New Colorado P-12 Academic Standards

Current Display Filter: Reading, Writing and Communicating - All - by Specific Prepared Graduate Competency - (Remove PGC Filter)

Content Area: Reading, Writing and Communicating
Grade Level Expectations: Tenth Grade
Standard: 4. Research and Reasoning

Prepared Graduates: (Click on a Prepared Graduate Competency to View Articulated Expectations) - (Remove PGC Filter)

Concepts and skills students master:

1. Collect, analyze, and evaluate information obtained from multiple sources to answer a question, propose solutions, or share findings and conclusions

Evidence Outcomes 21st Century Skill and Readiness Competencies

Students Can:

  1. Conduct short as well as more sustained research projects to answer a question (including a self-generated question) or solve a problem; narrow or broaden the inquiry when appropriate; synthesize multiple sources on the subject, demonstrating understanding of the subject under investigation. (CCSS: W.9-10.7)
  2. Gather relevant information from multiple authoritative print and digital sources, using advanced searches effectively; assess the usefulness of each source in answering the research question; integrate information into the text selectively to maintain the flow of ideas, avoiding plagiarism and following a standard format for citation. (CCSS: W.9-10.8)
  3. Formulate research questions that are clear and precise
  4. Identify and evaluate potential sources of information for accuracy, reliability, validity, and timeliness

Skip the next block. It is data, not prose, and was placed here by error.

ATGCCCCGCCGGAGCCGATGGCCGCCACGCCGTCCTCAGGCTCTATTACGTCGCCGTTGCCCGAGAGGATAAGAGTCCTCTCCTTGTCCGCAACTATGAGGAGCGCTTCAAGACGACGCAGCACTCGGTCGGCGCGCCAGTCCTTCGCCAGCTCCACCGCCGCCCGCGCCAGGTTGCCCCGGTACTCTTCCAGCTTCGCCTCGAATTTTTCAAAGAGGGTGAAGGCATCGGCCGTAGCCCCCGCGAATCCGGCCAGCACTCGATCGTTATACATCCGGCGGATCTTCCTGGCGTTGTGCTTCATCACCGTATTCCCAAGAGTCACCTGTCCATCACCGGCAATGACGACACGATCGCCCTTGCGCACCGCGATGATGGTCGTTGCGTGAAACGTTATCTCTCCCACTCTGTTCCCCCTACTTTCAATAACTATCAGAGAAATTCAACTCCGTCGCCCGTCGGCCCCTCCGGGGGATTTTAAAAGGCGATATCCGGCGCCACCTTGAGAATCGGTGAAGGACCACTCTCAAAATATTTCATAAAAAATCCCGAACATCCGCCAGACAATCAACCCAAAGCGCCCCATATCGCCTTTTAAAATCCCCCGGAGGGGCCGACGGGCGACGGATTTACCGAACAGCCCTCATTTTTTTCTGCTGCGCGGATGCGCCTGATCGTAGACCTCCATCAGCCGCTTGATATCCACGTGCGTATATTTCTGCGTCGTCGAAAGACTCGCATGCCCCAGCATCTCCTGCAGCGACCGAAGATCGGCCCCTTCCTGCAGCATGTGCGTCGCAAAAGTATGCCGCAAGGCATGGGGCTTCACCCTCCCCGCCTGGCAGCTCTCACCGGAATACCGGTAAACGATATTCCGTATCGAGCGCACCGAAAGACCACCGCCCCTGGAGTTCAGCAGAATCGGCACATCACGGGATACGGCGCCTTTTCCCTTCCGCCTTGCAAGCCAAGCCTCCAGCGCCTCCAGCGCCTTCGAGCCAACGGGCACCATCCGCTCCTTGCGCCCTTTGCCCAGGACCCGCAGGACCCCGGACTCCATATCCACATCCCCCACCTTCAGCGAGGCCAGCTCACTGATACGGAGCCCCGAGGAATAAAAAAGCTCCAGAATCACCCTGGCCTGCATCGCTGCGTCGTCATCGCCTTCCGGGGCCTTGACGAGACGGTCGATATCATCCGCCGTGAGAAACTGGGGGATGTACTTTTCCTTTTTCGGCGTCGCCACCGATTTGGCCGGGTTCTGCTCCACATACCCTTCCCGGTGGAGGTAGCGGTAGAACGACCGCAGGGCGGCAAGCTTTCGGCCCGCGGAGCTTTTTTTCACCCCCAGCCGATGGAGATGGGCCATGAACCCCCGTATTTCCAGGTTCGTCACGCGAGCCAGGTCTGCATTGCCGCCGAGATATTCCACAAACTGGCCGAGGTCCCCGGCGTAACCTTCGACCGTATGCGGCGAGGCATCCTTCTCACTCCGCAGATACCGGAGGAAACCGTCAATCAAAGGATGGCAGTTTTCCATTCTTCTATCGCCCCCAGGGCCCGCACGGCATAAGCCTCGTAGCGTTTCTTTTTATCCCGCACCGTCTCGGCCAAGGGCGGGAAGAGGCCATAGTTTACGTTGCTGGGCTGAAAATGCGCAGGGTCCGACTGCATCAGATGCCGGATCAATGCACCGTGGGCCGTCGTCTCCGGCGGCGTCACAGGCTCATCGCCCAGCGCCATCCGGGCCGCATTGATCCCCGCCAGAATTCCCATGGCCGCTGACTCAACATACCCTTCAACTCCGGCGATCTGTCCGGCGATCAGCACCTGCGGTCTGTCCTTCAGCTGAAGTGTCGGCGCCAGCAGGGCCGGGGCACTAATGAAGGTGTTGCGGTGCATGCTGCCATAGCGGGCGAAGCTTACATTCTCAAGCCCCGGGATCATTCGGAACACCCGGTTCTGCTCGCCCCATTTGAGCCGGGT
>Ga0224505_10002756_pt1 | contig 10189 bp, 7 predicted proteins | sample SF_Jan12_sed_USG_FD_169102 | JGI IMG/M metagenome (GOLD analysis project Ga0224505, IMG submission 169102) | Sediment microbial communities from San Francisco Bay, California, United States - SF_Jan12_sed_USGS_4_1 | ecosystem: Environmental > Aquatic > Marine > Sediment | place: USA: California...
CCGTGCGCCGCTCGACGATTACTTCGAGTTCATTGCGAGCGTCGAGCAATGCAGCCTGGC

5. Distinguish between types of evidence (e.g., expert testimony, analogies, anecdotes, statistics) and use a variety of types to support a particular research purpose
  6. Use in-text parenthetical citations to document sources of quotations, paraphrases and information
  7. Draw evidence from literary or informational texts to support analysis, reflection, and research. (CCSS: W.9-10.9)
    • Apply grades 9-10 Reading standards to literature (e.g., "Analyze how an author draws on and transforms source material in a specific work [e.g., how Shakespeare treats a theme or topic from Ovid or the Bible or how a later author draws on a play by Shakespeare]"). (CCSS: W.9-10.9)
    • Apply grades 9-10 Reading standards to literary nonfiction (e.g., "Delineate and evaluate the argument and specific claims in a text, assessing whether the reasoning is valid and the evidence is relevant and sufficient; identify false statements and fallacious reasoning"). (CCSS: W.9-10.9)

Inquiry Questions:

  1. How does media influence the questions you ask about an issue?
  2. What is "strong" evidence?
  3. When does framing a question incorrectly set off a series of flawed evaluations?
  4. How can a group of different-minded opinion leaders weaken a central idea or search for solution?

Relevance & Application:

  1. Multiple sources are used to conduct second level claim checks on "so called" quality research (such as the Internet or library focus groups and polling).
  2. Clicker or opinion technology can pinpoint public trust in information.